2. Informal: unwritten but generally accepted guidelines for polite conduct i.e. giving way in traffic, excusing oneself if bumping into a person, etc.

An irrebuttable presumption at law is that every person is presumed to know the law. Breaking a social contract is mostly a choice, so it is the person breaking the contract that creates the need for a public safety industry. This is an aspect that is rarely discussed in the scrutiny and criticism of public safety intervention and action…what did the subject do that necessitated officer action.

As a society, we train officers and task them with public safety, but often condemn them for doing their job, in favour of public perception and political agendas. We give them additional force response options and weapons to control social disobedience, but then hamstring them from using them appropriately, in circumstances when a force response may be necessary. They are then often condemned after the fact for doing the very job they were appointed, trained and tasked with by society, based on comments from the largely ignorant masses in society who have never actually stood in harm’s way, but who are happy to accept the freedoms and security provided by these personnel and yet comment and point the finger with the bravery of being out of range.

Public safety personnel are often faced with a ‘damned if they do, damned if they don’t’ paradox of operational response, criticised for acting when they shouldn’t have, or not acting when they should have, or choosing an inappropriate or disproportionate response. In reality, situations occur and require management based on split second decisions in often dangerous circumstances and under extreme survival stress, yet they are analysed over weeks, months or years by persons who were not there and who often have no actual experience with this kind of irrational and volatile situation.

A rebuttable presumption at law is that people are innocent until proven guilty, with the burden of proof falling to the prosecutors to prove guilt, not the defendant to prove their innocence. It should be that those we entrust with the role of safeguarding society are given the same courtesy when analysing situations after the fact, and more focus applied to the actions of the subject.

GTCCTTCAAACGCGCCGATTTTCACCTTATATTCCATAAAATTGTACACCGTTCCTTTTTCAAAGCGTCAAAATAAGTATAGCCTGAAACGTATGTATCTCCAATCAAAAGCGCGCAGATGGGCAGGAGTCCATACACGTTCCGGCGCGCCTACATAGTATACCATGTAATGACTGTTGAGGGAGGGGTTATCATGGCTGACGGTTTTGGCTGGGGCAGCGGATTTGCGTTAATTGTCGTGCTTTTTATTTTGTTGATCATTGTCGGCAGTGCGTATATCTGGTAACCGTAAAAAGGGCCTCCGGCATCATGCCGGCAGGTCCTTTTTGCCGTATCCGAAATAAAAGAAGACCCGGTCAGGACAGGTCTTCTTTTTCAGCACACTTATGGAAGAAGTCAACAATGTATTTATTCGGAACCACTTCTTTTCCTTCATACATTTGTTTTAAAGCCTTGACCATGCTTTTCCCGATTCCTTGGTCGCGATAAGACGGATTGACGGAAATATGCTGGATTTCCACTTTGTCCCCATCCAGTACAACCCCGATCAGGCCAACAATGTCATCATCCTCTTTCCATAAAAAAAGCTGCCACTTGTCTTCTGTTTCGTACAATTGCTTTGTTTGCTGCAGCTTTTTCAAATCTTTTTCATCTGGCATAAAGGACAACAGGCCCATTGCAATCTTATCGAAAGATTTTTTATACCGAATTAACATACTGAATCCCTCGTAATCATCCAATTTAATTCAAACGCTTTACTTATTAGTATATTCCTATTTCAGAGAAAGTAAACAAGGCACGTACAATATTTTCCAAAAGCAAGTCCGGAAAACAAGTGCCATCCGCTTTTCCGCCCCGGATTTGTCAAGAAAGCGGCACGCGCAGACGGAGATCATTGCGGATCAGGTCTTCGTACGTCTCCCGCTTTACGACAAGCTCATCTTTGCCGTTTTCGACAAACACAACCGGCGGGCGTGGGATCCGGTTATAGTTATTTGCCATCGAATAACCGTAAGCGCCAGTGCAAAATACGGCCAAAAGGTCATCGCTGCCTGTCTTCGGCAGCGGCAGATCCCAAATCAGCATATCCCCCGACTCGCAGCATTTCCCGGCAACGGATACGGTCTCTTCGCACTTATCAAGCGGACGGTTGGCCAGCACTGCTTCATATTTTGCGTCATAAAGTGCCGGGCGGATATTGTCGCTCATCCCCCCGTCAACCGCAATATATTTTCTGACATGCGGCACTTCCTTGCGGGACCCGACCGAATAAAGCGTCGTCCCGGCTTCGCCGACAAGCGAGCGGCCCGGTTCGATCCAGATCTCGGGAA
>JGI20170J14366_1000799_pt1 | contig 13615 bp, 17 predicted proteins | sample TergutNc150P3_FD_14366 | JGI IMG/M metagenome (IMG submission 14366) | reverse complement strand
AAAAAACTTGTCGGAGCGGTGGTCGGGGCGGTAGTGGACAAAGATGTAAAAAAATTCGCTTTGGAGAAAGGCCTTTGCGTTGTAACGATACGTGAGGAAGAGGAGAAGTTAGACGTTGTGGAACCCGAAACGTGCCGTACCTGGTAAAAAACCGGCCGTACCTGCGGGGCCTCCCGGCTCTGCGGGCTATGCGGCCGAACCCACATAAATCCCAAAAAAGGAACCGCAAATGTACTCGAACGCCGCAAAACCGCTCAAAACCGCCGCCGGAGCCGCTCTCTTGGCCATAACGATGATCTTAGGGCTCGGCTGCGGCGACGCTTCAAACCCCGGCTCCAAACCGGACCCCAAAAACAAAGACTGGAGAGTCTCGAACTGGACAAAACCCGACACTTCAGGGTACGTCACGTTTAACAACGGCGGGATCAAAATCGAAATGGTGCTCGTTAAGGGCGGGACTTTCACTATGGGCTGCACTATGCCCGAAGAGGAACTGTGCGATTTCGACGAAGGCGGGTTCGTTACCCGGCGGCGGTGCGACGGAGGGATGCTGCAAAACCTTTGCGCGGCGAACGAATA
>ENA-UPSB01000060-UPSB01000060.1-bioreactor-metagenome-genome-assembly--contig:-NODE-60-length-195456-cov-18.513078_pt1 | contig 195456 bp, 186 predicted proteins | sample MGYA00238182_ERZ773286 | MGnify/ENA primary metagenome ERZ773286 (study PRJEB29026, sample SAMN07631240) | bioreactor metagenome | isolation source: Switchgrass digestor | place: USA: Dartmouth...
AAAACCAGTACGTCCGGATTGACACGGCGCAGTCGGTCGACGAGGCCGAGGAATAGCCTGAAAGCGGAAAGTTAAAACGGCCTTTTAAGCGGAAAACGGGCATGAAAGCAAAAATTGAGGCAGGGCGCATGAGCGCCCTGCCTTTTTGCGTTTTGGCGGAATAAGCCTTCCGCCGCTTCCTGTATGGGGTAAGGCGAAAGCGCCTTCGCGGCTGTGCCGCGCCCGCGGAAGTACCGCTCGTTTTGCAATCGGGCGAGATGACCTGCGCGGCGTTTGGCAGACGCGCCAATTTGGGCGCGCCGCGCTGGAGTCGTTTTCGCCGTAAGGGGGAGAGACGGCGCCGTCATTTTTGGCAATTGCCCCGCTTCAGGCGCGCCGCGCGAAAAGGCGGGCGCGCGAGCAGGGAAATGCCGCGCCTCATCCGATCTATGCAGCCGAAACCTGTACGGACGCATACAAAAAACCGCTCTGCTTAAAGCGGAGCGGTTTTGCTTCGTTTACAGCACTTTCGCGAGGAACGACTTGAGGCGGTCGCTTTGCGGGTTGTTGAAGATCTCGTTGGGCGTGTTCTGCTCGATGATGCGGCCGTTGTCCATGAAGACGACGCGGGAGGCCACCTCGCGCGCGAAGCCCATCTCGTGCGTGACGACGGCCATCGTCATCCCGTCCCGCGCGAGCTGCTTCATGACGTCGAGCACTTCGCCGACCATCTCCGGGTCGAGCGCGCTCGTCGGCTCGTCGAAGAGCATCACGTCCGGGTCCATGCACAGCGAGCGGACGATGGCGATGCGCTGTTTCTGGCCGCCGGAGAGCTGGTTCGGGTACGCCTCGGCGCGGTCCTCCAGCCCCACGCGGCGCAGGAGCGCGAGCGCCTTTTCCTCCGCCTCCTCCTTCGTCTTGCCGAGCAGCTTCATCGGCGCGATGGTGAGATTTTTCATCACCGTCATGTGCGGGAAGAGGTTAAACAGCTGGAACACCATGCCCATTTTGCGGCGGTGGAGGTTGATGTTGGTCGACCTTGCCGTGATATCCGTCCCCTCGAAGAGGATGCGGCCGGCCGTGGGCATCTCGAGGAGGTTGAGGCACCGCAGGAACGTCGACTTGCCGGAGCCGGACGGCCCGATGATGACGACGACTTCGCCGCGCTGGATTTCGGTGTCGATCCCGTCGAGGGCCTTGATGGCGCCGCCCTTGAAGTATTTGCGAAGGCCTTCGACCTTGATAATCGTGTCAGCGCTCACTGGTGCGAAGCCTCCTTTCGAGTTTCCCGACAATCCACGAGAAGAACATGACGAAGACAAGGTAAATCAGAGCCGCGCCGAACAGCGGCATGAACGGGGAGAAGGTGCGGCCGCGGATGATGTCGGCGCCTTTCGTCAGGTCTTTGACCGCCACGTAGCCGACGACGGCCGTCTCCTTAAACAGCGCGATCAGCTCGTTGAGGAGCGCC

Key Definitions

The following are key aspects of the public safety system, by definition:

  • Public the community, people in general (-social adj. living in a community)
  • Safety state of being safe (-safe adj. secure, protected, uninjured, out of danger, not involving risk)
  • Security state of being secure; precautions against danger (-secure adj. free from danger; free from anxiety; reliable)
  • Enforcement imposing obedience (to a law, etc.); imposing (a condition)

The basic structure of law enforcement can be divided into 2 circumstances:

  • Before the court system i.e. police, government agencies
  • After the court system i.e. sheriffs, corrections, government agencies

The security industry serves as an adjunct to both conditions of law enforcement, fulfilling roles and providing personnel in support of the above mentioned roles. Defence forces (military), whilst also an aspect of public safety, serve a very specific and more defined role, with a less visible presence in terms of social interaction for day-to-day civic control. Aside from the fact that the military are often used in service of a particular political agenda, the same issues also apply to personnel in this role.

The current system is overly bureaucratic and political, with organisations and the industry often not supporting officers who are tasked, trained, licensed to protect society. Why are some public safety roles elevated over others? Why are training standards different, and often disparate, when the roles and objectives are mostly the same? The security industry has personnel and presence at least on par with that of law enforcement, and as such, security personnel are becoming key first responders in emergency and criminal situations.